FHS Students Show Up At School Board Meeting, Told Disputed Policies Could Change


Dozens of FHS students and parents showed up at the Sept. 22 Board of Education meeting to vent over aggressive enforcement of existing and new policies.

Dozens of Franklin High School students and some parents showed up at the Sept. 22 Board of Education meeting to express their anger over the aggressive enforcement of existing and new policies by the school’s new principal.

At the end of the long night, they were told by the board president that the policies to which they objected could be changed, but that any changes would have to come first from a new committee formed to study them.

The target of the students’ anger was Cheryl Clark, the new FHS principal. Students charged that she started aggressively enforcing bans on electronic devices and outside food in the school on the new year’s first day.

Clark did not attend the meeting.

Students and parents were also angry over the dress code – which bans ripped jeans, among other things – a ban on after-school food sales by student organizations, a rule limiting three students at a time in bathrooms and a new entrance and exit route for lunch periods.

Most of the policies were existing, but had not been enforced in prior years, Clark has said.

Students are banned from using cell phones during the entire course of the day. Many told the board that they should be able to use them during lunch periods, which is the only time they have to relax.

Brandon Heimberg, an FHS junior, said that the cell phone ban has “impaired” teachers’ ability to teach.

“Cell phones are used for completing class work, working on group projects, taking quizzes, studying, completing math problems, etc.” he told the board.

Heimberg also said the ban on after-school food sales by student organizations will, for example, hurt the Latin Club’s effort to raise money to attend a national competition.

“This is a huge loss to the club, leaving them in need of funding, in addition to other clubs,” he said.

FHS senior Rebecca Holowinskyj told the board that she created an online petition about the issue which has garnered more than 1,300 signatures.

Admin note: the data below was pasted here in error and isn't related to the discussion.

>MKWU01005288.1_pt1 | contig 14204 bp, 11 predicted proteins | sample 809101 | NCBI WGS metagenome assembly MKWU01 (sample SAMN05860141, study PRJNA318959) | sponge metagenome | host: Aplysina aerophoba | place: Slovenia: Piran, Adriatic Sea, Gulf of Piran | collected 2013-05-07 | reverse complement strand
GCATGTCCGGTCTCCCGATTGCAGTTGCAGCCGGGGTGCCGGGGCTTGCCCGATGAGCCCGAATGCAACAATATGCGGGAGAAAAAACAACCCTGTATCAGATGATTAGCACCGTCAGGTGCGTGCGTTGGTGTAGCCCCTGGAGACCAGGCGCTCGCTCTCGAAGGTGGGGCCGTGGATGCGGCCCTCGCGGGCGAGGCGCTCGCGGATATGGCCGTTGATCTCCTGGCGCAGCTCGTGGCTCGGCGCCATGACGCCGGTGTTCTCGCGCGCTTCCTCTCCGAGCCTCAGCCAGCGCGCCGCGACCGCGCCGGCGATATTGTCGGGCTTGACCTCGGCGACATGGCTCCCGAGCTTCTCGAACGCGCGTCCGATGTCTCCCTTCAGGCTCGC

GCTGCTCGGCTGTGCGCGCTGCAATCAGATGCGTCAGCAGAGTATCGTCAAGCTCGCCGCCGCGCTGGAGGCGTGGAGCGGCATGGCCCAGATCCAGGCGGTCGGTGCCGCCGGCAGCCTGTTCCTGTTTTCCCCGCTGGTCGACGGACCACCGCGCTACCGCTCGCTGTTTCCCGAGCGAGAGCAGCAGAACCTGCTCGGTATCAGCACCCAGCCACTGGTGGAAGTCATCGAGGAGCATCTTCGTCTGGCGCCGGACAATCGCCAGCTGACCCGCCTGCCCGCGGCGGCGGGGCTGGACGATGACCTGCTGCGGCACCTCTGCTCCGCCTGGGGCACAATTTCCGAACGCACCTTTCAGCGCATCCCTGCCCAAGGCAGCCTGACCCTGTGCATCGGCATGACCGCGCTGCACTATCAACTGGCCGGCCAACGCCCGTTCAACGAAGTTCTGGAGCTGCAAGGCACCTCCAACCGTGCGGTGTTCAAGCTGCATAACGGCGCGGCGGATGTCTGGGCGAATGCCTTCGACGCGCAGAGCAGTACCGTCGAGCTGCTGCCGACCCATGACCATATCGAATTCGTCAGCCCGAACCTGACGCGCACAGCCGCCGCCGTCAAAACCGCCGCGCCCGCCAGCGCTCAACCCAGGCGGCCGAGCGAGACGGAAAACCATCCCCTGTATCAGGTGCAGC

Holowinskyj said she was called out of class one day to the administration office, and told to take down the petition. When she refused, she said, she was told that her parents would be notified.

“We as students want to be respected so that we can reciprocate that respect to administration in the schools,” she said.

Board members did not address her allegation.

Junior Taylor Gravesande told the board that Clark was trying to do too much in too short a period of time.

“You cannot expect change in a month,” she said.

Some students complained about the “one way in and out” policy to the cafeteria for lunch. The students said that there are hundreds of students in the stairwells at one time, which could cause a safety concern.

“There are about 700 people who have lunch at one time,” sophomore Brandy Johnson said. “How are they supposed to get their lunches? It’s just impossible.”

Cheryl Bethea, who said she has a daughter in the high school, wondered if Clark was “trying to dodge” parents.

“It’s all at once,” she said of the policies and enforcement, “and you’re not talking to them.”

One FHS junior complained that Clark “has come to our school and tried to change things, without getting to know us.”

Karen Trautmann, a former district teacher, told the board that “teaching is about relationships. No student was going to respect me if I walked into the classroom on the first day and said, this is how it’s going to be.”

“It is about the approach, and having those conversations and getting to know one another,” she said.

Board president Ed Potosnak said there is a chance the policies could be changed, but that any change would have to start with the newly formed Warrior Pride Committee. The committee is comprised of high school staff, administration, students and parents.

“The process of how they get changed, if they get changed, is the same as how they came to be,” he said.

“There were a lot of great comments, and they will be looked at,” Potosnak said.

Some of the policies may be found to be out of date, he said, and there may be a need for new policies.

“It’s really great to hear from so many students and parents so we can make our school more perfect,” he said. “We hear you, and (schools Superintendent) Ravally is going to be working with the principal and administration at the high school to work with parents and students,” he said. “We’re going to have a better school because of it.”


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